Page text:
BBN Navigator. B2B Marketing Strategy Guide.
Using the internationally proven and uniqueBBN Navigator methodology, we guide our clients through all phases of B2B marketing, from initial analysis, brand strategy, creative concepts, content strategy creation, justification and setting of communication channels, activation of communication campaigns, and marketing automation, all the way to optimization of marketing projects and KPI delivery.
5. Optimisation Phase
Optimisation: Digital campaigns have the advantage over off-line channels in that they deliver ongoing results on campaign performance, so it is possible to respond to data on an ongoing basis by optimizing marketing campaigns. One very important point is also marketing automation and simple monitoring of campaigns running simultaneously in different advertising systems. We use various MarTech IT systems for this, such asmarketing cloud SharpSpring. Marco BBN is aSharpSpring Platinum Partner.
○ Business intelligence
○ Metrics (metriky marketing)
○ Search engine optimisation (SEO)
○ Social monitoring (social monitoring)
○ Management consulting
Modern marketing is an exact science. The basic pillar is absolute measurability. Metrics will help us define the performance and effectiveness of our strategies.
Some of them relate only to the online environment, while others can be applied generally to the entire corporate marketing plan. It always depends on the specific strategy and the mutual combination of tools. Either way, if you haven’t used at least one of them yet, your plan is not operating at its fullest.
Samples of the basic metrics we monitor
Unique site visits
This is one of the simplest indicators. With Google Analytics, you can easily find out how many unique visitors came to a particular web site.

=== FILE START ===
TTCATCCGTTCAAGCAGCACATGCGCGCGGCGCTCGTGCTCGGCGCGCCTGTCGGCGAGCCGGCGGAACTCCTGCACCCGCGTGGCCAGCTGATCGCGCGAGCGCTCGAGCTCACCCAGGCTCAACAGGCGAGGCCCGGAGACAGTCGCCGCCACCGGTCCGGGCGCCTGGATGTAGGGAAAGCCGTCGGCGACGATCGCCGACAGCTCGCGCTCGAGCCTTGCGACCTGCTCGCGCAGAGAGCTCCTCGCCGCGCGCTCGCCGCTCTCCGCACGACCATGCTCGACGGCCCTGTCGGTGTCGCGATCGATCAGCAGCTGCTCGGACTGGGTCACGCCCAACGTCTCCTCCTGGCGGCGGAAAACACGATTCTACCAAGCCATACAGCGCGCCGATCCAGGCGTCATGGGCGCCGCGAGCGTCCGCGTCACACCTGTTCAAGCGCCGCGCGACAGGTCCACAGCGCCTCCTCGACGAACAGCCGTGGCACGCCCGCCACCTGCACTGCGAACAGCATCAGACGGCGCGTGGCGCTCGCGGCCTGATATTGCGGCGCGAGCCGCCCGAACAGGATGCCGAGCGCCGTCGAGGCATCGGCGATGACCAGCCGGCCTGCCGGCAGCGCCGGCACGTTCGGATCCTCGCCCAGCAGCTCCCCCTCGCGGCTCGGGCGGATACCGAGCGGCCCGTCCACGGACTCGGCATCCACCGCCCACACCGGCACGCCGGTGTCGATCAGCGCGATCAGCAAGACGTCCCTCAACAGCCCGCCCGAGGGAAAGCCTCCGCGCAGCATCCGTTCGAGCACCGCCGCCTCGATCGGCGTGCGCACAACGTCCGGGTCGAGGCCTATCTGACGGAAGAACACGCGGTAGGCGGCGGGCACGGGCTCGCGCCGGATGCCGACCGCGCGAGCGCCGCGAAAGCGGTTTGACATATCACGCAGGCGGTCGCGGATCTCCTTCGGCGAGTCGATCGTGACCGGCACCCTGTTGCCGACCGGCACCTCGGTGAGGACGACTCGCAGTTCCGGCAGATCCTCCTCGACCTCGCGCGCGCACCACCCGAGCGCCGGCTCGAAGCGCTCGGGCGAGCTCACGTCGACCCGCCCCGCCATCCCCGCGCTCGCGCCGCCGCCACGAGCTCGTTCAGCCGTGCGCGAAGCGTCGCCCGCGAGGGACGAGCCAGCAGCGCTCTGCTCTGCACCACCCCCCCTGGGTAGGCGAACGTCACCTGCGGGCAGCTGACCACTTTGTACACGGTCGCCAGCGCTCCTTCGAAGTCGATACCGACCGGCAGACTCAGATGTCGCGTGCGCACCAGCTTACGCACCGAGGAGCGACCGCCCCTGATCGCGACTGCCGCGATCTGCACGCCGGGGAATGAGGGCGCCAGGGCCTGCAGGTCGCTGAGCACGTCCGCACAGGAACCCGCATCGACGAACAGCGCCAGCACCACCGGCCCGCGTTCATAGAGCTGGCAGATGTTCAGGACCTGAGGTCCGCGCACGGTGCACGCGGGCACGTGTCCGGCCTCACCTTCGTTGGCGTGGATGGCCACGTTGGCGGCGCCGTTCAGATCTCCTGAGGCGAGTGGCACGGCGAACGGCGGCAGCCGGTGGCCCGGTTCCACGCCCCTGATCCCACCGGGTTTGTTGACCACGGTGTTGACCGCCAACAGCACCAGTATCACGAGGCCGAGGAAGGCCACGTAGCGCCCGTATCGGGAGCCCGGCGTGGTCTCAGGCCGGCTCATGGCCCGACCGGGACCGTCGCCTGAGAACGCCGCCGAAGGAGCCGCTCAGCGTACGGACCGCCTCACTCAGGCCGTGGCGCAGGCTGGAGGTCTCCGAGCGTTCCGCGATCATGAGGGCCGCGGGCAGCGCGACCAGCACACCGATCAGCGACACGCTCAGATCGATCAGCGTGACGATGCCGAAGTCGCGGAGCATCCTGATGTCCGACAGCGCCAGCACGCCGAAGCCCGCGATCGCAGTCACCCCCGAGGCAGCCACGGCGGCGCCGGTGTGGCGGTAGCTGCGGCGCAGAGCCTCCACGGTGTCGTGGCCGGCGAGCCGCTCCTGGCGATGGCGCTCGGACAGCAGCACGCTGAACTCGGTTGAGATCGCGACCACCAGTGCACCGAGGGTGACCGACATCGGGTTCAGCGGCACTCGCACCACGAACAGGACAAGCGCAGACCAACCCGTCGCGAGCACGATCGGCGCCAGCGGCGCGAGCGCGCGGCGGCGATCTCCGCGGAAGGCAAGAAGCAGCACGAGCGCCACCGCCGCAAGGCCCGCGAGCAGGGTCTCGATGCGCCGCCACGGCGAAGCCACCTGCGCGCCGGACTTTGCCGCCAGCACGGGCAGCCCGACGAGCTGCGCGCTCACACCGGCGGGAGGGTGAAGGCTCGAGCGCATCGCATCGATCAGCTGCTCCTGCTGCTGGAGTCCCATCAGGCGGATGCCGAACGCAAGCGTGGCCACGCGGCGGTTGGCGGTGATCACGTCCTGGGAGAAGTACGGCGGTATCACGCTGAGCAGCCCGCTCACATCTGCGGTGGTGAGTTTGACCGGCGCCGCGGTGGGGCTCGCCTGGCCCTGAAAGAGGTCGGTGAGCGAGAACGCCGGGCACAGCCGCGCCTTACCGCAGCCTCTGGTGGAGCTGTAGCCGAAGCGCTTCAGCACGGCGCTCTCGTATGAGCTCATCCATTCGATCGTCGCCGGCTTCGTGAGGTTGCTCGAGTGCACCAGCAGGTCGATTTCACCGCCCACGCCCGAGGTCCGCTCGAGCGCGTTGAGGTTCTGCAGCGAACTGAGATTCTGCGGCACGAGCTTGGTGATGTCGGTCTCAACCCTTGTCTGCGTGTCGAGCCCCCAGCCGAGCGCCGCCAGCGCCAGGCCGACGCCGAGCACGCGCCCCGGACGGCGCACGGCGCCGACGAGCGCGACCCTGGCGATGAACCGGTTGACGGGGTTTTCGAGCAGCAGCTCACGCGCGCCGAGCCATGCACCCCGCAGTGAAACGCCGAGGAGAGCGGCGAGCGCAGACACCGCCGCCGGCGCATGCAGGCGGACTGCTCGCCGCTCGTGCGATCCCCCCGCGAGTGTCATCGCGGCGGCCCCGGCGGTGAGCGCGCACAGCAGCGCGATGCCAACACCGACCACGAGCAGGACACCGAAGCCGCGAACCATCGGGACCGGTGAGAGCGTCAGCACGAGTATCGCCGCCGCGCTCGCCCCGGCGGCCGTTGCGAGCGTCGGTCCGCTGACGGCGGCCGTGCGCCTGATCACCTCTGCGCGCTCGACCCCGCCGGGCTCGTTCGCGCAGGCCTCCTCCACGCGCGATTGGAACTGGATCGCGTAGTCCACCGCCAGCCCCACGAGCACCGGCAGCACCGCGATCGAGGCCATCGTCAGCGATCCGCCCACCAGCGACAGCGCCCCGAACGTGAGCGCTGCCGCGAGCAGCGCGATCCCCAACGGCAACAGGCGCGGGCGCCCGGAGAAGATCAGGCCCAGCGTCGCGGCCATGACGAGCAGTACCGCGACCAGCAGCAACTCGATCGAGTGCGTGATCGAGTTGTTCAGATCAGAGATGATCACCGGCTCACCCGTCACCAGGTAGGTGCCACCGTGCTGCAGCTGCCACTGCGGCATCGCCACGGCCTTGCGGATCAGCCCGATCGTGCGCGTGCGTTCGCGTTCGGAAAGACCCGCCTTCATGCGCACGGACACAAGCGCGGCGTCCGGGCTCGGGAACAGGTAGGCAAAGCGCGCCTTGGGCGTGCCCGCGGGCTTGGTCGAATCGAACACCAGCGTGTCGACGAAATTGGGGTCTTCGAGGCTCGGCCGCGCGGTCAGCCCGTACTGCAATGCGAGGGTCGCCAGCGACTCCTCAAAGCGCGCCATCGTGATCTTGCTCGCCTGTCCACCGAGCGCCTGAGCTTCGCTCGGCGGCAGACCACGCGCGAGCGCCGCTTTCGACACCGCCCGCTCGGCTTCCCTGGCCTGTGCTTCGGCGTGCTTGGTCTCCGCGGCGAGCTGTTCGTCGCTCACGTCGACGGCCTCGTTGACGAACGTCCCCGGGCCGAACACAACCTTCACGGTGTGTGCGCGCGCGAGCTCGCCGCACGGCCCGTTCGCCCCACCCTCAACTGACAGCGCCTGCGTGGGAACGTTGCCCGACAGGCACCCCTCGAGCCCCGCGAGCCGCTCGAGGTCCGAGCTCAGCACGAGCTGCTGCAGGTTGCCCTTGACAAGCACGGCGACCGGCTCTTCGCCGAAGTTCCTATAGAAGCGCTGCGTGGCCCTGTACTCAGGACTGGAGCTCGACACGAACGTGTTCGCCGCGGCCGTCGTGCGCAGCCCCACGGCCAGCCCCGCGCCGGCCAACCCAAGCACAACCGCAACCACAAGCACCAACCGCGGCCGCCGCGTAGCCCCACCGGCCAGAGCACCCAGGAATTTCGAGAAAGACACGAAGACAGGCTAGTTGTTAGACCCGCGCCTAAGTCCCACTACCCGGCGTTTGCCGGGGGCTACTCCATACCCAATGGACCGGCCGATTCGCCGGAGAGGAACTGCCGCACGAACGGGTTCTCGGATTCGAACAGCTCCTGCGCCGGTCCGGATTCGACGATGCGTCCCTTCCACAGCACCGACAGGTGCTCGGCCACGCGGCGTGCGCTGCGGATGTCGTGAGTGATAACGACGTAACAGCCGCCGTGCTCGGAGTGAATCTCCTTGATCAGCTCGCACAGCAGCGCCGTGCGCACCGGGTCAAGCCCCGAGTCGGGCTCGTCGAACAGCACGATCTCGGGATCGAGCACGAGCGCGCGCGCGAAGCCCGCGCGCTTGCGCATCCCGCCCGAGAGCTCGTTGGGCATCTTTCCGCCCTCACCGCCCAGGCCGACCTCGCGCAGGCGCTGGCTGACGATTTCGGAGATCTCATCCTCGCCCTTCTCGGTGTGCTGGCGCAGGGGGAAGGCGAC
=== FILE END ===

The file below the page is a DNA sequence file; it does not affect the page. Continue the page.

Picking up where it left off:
This metric gives you an even closer look at the popularity of your content. In addition, you can earn more potential leads thanks to exclusive downloadable content.
Time spent on site
Visiting a site is one thing, but how long a user stays on it is another. Did he/she leave immediately after the click, or did he/she actually read the entire content? However, it is necessary to be quite careful here, as measuring this value is definitely not easy. For example To calculate it, Google Analytics (as an example) uses a mathematical model that is not entirely accurate.
CTR – clickthrough rate
his is one of the core metrics used in the online environment. It defines the percentage of users who saw your ad and actually clicked on it. Here it is necessary to take into account the natural limits of individual media (banners, PR articles, text advertising). The same metric is used to evaluate the success of newsletters. Here you can see how many users who opened your e-mail clicked on one of the links.
Landing pages is one of the best metrics showing the credibility of your message. If users link to your content on their own sites, it means that they respect and identify with it.
Number of shares